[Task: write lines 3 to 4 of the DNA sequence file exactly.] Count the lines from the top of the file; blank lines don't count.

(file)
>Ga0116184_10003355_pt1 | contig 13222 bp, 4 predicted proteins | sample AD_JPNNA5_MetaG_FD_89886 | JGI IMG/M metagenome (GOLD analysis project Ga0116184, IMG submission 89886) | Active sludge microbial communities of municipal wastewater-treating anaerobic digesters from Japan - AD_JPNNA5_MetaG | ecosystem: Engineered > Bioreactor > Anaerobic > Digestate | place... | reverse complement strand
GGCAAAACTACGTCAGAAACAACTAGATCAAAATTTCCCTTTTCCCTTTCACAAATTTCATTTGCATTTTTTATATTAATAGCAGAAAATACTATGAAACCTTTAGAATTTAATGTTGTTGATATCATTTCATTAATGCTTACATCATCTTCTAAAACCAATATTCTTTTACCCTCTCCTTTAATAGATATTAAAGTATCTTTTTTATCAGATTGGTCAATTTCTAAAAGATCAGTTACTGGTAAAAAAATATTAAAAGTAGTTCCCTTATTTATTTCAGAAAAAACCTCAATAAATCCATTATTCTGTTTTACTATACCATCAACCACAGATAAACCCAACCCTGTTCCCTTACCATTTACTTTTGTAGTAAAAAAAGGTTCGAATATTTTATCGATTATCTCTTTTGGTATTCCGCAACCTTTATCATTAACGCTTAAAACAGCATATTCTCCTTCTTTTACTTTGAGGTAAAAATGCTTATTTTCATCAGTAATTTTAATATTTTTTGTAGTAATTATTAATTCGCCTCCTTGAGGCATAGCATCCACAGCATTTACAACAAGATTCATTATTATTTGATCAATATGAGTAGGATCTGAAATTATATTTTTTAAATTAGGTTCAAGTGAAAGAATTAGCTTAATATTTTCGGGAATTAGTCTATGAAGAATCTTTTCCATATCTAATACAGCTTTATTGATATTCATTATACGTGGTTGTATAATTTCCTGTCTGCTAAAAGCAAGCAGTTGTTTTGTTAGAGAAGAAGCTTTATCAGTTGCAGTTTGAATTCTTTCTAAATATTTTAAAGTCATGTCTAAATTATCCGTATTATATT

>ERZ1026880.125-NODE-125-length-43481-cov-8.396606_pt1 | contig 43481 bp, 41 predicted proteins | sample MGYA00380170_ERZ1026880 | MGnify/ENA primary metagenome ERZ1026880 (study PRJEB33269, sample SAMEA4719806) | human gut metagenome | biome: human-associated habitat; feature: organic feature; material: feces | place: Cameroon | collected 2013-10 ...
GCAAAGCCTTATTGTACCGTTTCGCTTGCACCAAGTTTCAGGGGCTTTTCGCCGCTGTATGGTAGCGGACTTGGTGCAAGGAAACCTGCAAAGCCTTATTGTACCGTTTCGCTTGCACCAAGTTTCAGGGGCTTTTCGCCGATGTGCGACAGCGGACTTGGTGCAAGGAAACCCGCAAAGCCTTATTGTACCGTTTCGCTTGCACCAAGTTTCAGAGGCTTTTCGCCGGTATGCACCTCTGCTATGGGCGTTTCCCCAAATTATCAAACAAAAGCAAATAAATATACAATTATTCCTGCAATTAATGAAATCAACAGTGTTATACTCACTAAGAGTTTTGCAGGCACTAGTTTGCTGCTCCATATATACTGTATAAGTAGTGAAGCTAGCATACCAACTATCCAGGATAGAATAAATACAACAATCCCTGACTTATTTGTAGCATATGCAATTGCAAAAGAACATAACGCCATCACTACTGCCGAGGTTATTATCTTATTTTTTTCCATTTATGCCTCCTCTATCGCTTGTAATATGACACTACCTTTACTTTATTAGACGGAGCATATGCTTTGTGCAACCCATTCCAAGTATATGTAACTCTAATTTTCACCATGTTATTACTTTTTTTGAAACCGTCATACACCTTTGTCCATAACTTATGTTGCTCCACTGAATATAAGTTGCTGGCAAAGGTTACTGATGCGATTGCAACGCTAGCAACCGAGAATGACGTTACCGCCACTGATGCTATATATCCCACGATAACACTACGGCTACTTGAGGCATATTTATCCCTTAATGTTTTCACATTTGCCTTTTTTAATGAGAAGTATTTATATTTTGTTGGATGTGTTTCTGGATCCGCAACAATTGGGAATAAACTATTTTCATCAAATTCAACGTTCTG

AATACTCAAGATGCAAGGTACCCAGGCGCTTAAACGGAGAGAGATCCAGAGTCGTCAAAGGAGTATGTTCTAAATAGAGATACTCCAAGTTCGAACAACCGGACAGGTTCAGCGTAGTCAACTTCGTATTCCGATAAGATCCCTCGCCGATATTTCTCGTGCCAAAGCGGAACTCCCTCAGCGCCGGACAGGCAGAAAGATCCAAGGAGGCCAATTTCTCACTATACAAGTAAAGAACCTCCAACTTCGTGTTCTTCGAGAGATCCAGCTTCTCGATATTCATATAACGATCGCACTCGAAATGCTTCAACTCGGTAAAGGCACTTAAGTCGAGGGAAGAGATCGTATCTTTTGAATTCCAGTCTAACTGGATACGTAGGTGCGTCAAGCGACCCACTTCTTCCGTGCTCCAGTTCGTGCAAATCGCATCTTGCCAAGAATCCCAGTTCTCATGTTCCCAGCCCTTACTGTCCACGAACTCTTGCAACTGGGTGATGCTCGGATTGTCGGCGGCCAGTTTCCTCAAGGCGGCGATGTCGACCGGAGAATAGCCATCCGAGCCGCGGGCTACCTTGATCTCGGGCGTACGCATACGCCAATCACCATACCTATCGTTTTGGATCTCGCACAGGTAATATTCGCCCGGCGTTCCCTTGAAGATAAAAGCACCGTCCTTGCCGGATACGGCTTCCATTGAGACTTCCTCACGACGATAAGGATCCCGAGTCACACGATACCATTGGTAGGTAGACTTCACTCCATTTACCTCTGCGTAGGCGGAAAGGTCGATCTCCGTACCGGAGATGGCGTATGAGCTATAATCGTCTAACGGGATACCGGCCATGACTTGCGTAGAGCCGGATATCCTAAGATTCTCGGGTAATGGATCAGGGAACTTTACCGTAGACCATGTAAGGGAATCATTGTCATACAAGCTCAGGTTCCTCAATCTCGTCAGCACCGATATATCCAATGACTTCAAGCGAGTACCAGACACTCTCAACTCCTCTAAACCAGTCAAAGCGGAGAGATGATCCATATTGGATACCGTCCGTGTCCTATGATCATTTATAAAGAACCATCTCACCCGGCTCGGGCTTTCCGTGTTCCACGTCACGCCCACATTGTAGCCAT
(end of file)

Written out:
>ERZ1026880.125-NODE-125-length-43481-cov-8.396606_pt1 | contig 43481 bp, 41 predicted proteins | sample MGYA00380170_ERZ1026880 | MGnify/ENA primary metagenome ERZ1026880 (study PRJEB33269, sample SAMEA4719806) | human gut metagenome | biome: human-associated habitat; feature: organic feature; material: feces | place: Cameroon | collected 2013-10 ...
GCAAAGCCTTATTGTACCGTTTCGCTTGCACCAAGTTTCAGGGGCTTTTCGCCGCTGTATGGTAGCGGACTTGGTGCAAGGAAACCTGCAAAGCCTTATTGTACCGTTTCGCTTGCACCAAGTTTCAGGGGCTTTTCGCCGATGTGCGACAGCGGACTTGGTGCAAGGAAACCCGCAAAGCCTTATTGTACCGTTTCGCTTGCACCAAGTTTCAGAGGCTTTTCGCCGGTATGCACCTCTGCTATGGGCGTTTCCCCAAATTATCAAACAAAAGCAAATAAATATACAATTATTCCTGCAATTAATGAAATCAACAGTGTTATACTCACTAAGAGTTTTGCAGGCACTAGTTTGCTGCTCCATATATACTGTATAAGTAGTGAAGCTAGCATACCAACTATCCAGGATAGAATAAATACAACAATCCCTGACTTATTTGTAGCATATGCAATTGCAAAAGAACATAACGCCATCACTACTGCCGAGGTTATTATCTTATTTTTTTCCATTTATGCCTCCTCTATCGCTTGTAATATGACACTACCTTTACTTTATTAGACGGAGCATATGCTTTGTGCAACCCATTCCAAGTATATGTAACTCTAATTTTCACCATGTTATTACTTTTTTTGAAACCGTCATACACCTTTGTCCATAACTTATGTTGCTCCACTGAATATAAGTTGCTGGCAAAGGTTACTGATGCGATTGCAACGCTAGCAACCGAGAATGACGTTACCGCCACTGATGCTATATATCCCACGATAACACTACGGCTACTTGAGGCATATTTATCCCTTAATGTTTTCACATTTGCCTTTTTTAATGAGAAGTATTTATATTTTGTTGGATGTGTTTCTGGATCCGCAACAATTGGGAATAAACTATTTTCATCAAATTCAACGTTCTG